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A lifetime of adaptation has led Brennon Wade to the championship level

Eric Sondheimer
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Every Eastvale Roosevelt basketball player had been introduced after winning the Southern California Division I regional title except for Brennon Wade, a starting junior guard who sat back in his chair nervously touching his hair and smiling as people tried to alert the public address announcer that he had forgotten No. 33.

Soon Wade was entering the interview room and smiling again after seeing his first name misspelled.

Nothing fazes him. Nothing deters him. Nothing prevents him from competing against the best even though he was born without a fully developed right hand.

“I’ve learned to adapt and overcome it,” he said.

To understand the inspiration of high school sports, you needed to be at the Pyramid on Saturday to watch, listen and feel the power of determination.

From 35-point performances delivered by Matt Mitchell of Roosevelt and Charisma Osborne of Windward, to Torrance Bishop Montgomery defeating Santa Ana Mater Dei, 60-53, in the Open Division championship game as hundreds of its fans dressed in white cheered on, it was a day and night to remember.

But most memorable for me was getting the chance to speak with Wade, a 6-foot-3 straight-A student who continues to prove himself every time he meets a stranger who wonders if his right hand might prevent him from being successful in sports.

“I like to prove my point that I’m a player like anyone else,” Wade said. “I can go out there and handle business. I thrive on the defensive end, and there’s nothing you can do to take away from my hand. I’m going to get after it and earn your respect, and on the offensive floor, I’m going to make moves and do things to help my team win.”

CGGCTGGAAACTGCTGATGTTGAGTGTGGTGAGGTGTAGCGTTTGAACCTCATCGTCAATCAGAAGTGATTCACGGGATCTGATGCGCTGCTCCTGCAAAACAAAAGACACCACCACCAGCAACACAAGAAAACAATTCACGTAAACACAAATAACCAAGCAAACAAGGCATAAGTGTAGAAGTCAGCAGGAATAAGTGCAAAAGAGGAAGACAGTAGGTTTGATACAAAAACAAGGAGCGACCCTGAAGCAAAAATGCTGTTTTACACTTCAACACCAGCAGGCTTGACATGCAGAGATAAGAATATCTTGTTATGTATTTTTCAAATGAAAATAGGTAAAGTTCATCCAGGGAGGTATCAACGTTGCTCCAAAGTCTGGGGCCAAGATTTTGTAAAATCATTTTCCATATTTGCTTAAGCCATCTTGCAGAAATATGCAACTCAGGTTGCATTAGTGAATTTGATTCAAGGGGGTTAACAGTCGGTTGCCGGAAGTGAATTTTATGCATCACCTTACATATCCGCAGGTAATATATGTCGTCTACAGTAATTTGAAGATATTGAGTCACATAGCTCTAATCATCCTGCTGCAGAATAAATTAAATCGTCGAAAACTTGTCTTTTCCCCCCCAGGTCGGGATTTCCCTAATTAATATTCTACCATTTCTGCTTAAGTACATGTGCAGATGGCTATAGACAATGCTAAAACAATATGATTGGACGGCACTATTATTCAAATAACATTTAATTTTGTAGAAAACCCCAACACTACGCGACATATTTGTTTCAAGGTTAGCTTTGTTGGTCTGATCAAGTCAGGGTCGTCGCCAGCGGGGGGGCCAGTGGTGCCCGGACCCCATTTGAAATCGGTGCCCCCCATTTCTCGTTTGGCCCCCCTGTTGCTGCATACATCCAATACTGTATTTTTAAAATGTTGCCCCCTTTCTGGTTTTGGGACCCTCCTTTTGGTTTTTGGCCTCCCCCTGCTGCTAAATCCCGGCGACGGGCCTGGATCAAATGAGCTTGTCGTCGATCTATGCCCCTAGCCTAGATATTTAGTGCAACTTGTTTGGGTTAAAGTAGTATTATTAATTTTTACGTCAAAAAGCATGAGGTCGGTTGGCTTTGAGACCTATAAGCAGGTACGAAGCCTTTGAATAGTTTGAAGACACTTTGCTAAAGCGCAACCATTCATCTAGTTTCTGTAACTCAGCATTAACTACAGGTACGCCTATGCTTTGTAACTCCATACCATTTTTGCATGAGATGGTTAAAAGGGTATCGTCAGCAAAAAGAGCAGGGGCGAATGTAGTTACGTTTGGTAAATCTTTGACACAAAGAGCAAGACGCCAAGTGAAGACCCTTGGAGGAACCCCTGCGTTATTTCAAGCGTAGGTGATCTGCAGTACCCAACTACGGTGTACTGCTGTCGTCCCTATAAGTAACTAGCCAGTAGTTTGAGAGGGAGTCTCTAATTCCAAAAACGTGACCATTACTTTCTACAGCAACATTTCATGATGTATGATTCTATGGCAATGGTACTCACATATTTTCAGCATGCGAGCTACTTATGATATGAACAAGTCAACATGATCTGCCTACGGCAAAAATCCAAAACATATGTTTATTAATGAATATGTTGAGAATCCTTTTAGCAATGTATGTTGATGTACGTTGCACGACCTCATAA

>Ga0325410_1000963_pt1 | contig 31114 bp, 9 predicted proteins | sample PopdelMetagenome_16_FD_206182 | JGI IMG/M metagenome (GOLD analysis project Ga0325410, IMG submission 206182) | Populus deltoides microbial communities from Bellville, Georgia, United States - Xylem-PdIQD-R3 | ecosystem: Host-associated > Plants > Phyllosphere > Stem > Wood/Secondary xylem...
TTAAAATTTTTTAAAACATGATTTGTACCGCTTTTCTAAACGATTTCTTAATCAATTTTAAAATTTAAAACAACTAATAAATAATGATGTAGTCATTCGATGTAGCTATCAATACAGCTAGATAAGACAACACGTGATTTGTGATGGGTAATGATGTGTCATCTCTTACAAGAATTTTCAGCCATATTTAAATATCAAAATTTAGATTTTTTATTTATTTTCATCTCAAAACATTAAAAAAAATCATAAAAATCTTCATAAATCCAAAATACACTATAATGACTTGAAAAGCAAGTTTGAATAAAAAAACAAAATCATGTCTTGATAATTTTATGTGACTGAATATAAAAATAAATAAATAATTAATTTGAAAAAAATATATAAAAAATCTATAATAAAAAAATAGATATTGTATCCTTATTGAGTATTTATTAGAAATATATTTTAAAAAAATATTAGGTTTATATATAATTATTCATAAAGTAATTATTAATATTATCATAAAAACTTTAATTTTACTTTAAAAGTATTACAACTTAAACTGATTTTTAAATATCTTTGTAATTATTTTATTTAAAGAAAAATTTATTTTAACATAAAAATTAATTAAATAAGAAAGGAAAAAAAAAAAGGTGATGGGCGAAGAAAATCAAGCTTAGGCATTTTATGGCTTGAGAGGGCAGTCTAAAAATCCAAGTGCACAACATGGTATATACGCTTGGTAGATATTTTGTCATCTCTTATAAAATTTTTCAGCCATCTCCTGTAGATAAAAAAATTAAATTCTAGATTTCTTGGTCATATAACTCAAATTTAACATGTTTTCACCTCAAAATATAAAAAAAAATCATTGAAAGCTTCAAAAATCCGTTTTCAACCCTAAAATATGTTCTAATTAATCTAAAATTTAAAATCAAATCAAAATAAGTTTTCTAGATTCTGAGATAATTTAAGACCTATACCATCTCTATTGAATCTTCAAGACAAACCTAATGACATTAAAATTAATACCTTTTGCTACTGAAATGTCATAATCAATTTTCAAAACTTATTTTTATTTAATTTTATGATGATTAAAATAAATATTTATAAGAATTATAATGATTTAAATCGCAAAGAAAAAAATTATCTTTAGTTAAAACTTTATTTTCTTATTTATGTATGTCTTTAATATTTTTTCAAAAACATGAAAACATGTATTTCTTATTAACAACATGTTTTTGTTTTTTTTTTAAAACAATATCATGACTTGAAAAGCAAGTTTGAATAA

He started playing multiple sports from an early age and simply adjusts as the competition gets tougher.

“The honest truth is I’ve never asked Brennon about his hand — ever,” Coach Stephen Singleton said. “I know it’s there, but Brennon really doesn’t do anything to show, ‘I can’t do this.’ He feels and believes he can do everything anybody else can do and makes everybody believe the same.”

Before he reached high school, he used to blow by opponents by dribbling with his left hand, then he had to train harder and improve because the competition got tougher.

“The biggest problem I’d say with my hand is finishing around the basket,” he said. “I have to be more crafty than other players when I get to the rim. I have to make a quick decision or have to do a reverse because not only are they going to take away my right hand but they’re also jumping to my left, so I have to be able to finish that way.”

There will always be skeptics, but there are also those who recognize what Wade is accomplishing.

“One of my proudest points is I can inspire people, and I can show them what I can do,” he said. “Even though they might have the same problem or not, anyone can overcome any obstacle.”

On Friday, Wade will be starting for Roosevelt when it plays Union City James Logan for the Division I state championship at Golden 1 Center, home of the Sacramento Kings.

“I’ve never been in an atmosphere like this in my entire life,” he said. “I’m trying to absorb it in and enjoy every moment.”

Wade exudes confidence and demonstrates great perseverance.

Asked if anything can stop him, he said, “Not so far. I’m still going.”

eric.sondheimer@latimes.com

Twitter: latsondheimer

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